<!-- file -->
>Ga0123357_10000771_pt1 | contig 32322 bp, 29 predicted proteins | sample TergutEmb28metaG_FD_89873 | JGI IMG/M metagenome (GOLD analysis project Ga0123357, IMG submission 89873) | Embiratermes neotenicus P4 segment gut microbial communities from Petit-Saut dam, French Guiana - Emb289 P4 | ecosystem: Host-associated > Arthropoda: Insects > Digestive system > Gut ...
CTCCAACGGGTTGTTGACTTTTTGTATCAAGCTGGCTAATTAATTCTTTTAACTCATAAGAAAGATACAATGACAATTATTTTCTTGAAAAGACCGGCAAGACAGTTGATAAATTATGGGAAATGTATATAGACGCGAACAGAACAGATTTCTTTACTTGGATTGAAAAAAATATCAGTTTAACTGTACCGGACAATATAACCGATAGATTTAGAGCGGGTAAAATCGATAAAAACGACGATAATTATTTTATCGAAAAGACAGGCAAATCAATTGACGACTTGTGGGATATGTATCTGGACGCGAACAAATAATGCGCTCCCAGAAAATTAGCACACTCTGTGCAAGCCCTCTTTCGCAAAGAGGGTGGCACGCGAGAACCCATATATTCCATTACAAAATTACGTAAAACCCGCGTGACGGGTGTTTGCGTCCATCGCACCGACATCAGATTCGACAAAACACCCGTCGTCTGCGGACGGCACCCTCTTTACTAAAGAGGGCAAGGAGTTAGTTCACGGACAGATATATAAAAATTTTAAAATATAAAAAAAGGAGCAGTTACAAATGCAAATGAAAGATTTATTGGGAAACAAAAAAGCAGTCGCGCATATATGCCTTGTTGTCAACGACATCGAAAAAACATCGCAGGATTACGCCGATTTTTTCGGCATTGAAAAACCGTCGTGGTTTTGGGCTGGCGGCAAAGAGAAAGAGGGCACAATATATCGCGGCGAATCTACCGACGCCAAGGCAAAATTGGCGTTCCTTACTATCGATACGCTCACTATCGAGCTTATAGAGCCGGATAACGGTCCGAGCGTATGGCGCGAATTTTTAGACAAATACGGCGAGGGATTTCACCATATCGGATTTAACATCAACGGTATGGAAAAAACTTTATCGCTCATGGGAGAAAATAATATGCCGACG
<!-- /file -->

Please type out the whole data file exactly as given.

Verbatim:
>Ga0123357_10000771_pt1 | contig 32322 bp, 29 predicted proteins | sample TergutEmb28metaG_FD_89873 | JGI IMG/M metagenome (GOLD analysis project Ga0123357, IMG submission 89873) | Embiratermes neotenicus P4 segment gut microbial communities from Petit-Saut dam, French Guiana - Emb289 P4 | ecosystem: Host-associated > Arthropoda: Insects > Digestive system > Gut ...
CTCCAACGGGTTGTTGACTTTTTGTATCAAGCTGGCTAATTAATTCTTTTAACTCATAAGAAAGATACAATGACAATTATTTTCTTGAAAAGACCGGCAAGACAGTTGATAAATTATGGGAAATGTATATAGACGCGAACAGAACAGATTTCTTTACTTGGATTGAAAAAAATATCAGTTTAACTGTACCGGACAATATAACCGATAGATTTAGAGCGGGTAAAATCGATAAAAACGACGATAATTATTTTATCGAAAAGACAGGCAAATCAATTGACGACTTGTGGGATATGTATCTGGACGCGAACAAATAATGCGCTCCCAGAAAATTAGCACACTCTGTGCAAGCCCTCTTTCGCAAAGAGGGTGGCACGCGAGAACCCATATATTCCATTACAAAATTACGTAAAACCCGCGTGACGGGTGTTTGCGTCCATCGCACCGACATCAGATTCGACAAAACACCCGTCGTCTGCGGACGGCACCCTCTTTACTAAAGAGGGCAAGGAGTTAGTTCACGGACAGATATATAAAAATTTTAAAATATAAAAAAAGGAGCAGTTACAAATGCAAATGAAAGATTTATTGGGAAACAAAAAAGCAGTCGCGCATATATGCCTTGTTGTCAACGACATCGAAAAAACATCGCAGGATTACGCCGATTTTTTCGGCATTGAAAAACCGTCGTGGTTTTGGGCTGGCGGCAAAGAGAAAGAGGGCACAATATATCGCGGCGAATCTACCGACGCCAAGGCAAAATTGGCGTTCCTTACTATCGATACGCTCACTATCGAGCTTATAGAGCCGGATAACGGTCCGAGCGTATGGCGCGAATTTTTAGACAAATACGGCGAGGGATTTCACCATATCGGATTTAACATCAACGGTATGGAAAAAACTTTATCGCTCATGGGAGAAAATAATATGCCGACG